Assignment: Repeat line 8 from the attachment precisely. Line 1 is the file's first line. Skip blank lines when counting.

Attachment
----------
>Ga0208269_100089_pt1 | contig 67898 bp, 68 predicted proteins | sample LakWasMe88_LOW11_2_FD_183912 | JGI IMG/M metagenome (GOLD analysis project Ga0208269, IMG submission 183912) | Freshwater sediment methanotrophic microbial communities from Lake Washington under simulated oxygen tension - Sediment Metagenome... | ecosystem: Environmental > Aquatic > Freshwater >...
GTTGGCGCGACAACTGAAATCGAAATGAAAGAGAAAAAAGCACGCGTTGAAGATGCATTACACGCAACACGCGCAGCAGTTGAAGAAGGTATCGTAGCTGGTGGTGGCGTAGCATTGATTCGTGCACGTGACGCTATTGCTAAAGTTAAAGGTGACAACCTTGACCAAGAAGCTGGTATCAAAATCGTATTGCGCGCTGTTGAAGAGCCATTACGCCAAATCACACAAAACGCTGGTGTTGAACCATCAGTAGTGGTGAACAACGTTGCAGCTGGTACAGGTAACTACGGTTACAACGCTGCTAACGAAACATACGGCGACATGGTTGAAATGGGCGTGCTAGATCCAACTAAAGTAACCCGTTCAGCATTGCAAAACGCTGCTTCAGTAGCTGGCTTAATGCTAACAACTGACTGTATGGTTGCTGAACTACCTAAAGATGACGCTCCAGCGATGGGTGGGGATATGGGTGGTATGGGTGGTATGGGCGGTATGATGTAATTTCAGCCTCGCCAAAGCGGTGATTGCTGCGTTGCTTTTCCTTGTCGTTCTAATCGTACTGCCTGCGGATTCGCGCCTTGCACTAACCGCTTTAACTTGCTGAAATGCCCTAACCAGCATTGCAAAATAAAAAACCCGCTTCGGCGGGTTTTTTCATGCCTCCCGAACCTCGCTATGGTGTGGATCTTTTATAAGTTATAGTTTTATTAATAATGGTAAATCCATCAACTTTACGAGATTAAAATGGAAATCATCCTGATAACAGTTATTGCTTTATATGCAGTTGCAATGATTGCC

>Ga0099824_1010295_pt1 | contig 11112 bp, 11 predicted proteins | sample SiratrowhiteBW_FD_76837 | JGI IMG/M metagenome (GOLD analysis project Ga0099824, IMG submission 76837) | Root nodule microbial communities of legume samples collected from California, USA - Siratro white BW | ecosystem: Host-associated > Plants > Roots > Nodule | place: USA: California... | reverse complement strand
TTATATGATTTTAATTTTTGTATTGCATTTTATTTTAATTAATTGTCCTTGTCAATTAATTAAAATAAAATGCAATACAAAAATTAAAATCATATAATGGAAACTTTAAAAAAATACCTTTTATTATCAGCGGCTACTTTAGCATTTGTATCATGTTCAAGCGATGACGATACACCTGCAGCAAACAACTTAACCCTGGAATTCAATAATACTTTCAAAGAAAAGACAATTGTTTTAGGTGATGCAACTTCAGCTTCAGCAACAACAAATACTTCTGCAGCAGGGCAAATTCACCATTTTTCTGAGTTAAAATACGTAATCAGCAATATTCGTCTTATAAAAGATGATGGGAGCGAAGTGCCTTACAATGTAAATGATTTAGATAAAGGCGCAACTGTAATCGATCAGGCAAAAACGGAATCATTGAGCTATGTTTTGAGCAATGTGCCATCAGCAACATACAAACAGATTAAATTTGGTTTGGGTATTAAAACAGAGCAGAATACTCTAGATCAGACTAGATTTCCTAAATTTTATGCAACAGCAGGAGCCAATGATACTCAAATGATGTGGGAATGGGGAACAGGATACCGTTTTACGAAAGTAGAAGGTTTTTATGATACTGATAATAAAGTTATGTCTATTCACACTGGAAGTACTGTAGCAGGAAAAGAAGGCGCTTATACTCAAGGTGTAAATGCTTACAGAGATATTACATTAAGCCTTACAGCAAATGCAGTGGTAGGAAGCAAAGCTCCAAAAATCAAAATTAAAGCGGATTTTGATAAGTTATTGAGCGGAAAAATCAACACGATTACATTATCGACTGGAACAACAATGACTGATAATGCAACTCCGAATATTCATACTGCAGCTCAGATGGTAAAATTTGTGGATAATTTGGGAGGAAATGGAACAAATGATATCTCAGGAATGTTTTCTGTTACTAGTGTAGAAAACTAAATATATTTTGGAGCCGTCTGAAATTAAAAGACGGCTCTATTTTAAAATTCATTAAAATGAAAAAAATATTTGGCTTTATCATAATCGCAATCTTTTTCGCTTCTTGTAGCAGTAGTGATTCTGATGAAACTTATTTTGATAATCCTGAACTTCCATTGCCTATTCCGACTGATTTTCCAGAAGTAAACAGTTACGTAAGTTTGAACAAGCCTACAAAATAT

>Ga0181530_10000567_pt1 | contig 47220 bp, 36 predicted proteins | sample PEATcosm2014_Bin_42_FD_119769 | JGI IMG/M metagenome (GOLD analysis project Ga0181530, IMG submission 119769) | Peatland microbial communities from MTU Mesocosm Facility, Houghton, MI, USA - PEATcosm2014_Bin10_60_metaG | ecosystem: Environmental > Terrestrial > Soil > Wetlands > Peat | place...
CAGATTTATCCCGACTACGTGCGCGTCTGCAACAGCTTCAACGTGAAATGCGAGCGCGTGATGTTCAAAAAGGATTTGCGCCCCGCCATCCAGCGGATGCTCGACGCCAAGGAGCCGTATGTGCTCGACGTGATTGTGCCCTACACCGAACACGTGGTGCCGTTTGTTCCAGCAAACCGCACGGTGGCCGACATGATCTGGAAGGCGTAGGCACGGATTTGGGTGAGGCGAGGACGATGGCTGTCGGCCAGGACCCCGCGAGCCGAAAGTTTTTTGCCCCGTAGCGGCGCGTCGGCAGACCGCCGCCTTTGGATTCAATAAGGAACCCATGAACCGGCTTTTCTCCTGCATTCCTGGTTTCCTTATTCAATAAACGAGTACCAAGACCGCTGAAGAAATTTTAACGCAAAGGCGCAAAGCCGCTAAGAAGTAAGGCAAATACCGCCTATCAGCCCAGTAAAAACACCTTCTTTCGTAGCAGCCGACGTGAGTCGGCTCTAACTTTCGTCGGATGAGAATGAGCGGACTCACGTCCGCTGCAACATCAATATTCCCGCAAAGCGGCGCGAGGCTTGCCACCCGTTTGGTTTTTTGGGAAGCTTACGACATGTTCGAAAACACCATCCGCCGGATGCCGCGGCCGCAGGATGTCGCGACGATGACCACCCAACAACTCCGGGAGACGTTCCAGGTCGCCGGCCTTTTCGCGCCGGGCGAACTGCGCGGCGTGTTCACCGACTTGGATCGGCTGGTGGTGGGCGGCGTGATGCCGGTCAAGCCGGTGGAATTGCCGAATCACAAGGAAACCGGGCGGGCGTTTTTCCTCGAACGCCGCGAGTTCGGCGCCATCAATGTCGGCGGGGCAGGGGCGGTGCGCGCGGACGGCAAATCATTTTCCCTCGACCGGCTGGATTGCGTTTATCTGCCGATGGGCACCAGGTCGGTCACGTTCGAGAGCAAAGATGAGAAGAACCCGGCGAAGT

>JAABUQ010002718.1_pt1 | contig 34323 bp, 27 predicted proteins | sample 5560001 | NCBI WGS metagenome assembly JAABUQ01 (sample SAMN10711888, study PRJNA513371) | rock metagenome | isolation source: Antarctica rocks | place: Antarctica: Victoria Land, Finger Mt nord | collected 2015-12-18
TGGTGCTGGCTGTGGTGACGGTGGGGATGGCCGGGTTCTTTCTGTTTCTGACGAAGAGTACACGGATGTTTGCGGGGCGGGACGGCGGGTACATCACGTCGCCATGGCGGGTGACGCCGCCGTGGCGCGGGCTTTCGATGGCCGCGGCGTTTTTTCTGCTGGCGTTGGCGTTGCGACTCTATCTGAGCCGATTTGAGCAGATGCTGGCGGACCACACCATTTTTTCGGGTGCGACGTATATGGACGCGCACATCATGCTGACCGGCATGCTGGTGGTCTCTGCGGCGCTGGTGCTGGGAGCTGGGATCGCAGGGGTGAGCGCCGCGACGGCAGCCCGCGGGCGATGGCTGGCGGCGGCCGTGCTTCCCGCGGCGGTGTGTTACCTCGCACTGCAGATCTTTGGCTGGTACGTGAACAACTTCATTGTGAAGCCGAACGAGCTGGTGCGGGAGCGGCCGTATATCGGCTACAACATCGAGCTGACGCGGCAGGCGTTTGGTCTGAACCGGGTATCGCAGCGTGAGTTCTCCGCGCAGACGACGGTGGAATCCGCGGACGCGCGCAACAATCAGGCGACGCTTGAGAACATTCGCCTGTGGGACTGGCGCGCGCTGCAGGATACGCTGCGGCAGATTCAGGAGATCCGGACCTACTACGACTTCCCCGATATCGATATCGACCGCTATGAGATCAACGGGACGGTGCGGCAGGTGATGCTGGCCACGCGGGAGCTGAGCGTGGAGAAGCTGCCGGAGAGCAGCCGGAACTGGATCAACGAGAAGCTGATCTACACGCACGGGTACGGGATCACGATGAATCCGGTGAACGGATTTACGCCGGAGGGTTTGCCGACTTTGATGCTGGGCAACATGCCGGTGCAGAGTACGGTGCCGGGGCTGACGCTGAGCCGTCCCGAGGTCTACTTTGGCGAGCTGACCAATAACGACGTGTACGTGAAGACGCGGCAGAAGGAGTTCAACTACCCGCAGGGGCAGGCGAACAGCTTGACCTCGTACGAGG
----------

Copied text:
TGGTGCTGGCTGTGGTGACGGTGGGGATGGCCGGGTTCTTTCTGTTTCTGACGAAGAGTACACGGATGTTTGCGGGGCGGGACGGCGGGTACATCACGTCGCCATGGCGGGTGACGCCGCCGTGGCGCGGGCTTTCGATGGCCGCGGCGTTTTTTCTGCTGGCGTTGGCGTTGCGACTCTATCTGAGCCGATTTGAGCAGATGCTGGCGGACCACACCATTTTTTCGGGTGCGACGTATATGGACGCGCACATCATGCTGACCGGCATGCTGGTGGTCTCTGCGGCGCTGGTGCTGGGAGCTGGGATCGCAGGGGTGAGCGCCGCGACGGCAGCCCGCGGGCGATGGCTGGCGGCGGCCGTGCTTCCCGCGGCGGTGTGTTACCTCGCACTGCAGATCTTTGGCTGGTACGTGAACAACTTCATTGTGAAGCCGAACGAGCTGGTGCGGGAGCGGCCGTATATCGGCTACAACATCGAGCTGACGCGGCAGGCGTTTGGTCTGAACCGGGTATCGCAGCGTGAGTTCTCCGCGCAGACGACGGTGGAATCCGCGGACGCGCGCAACAATCAGGCGACGCTTGAGAACATTCGCCTGTGGGACTGGCGCGCGCTGCAGGATACGCTGCGGCAGATTCAGGAGATCCGGACCTACTACGACTTCCCCGATATCGATATCGACCGCTATGAGATCAACGGGACGGTGCGGCAGGTGATGCTGGCCACGCGGGAGCTGAGCGTGGAGAAGCTGCCGGAGAGCAGCCGGAACTGGATCAACGAGAAGCTGATCTACACGCACGGGTACGGGATCACGATGAATCCGGTGAACGGATTTACGCCGGAGGGTTTGCCGACTTTGATGCTGGGCAACATGCCGGTGCAGAGTACGGTGCCGGGGCTGACGCTGAGCCGTCCCGAGGTCTACTTTGGCGAGCTGACCAATAACGACGTGTACGTGAAGACGCGGCAGAAGGAGTTCAACTACCCGCAGGGGCAGGCGAACAGCTTGACCTCGTACGAGG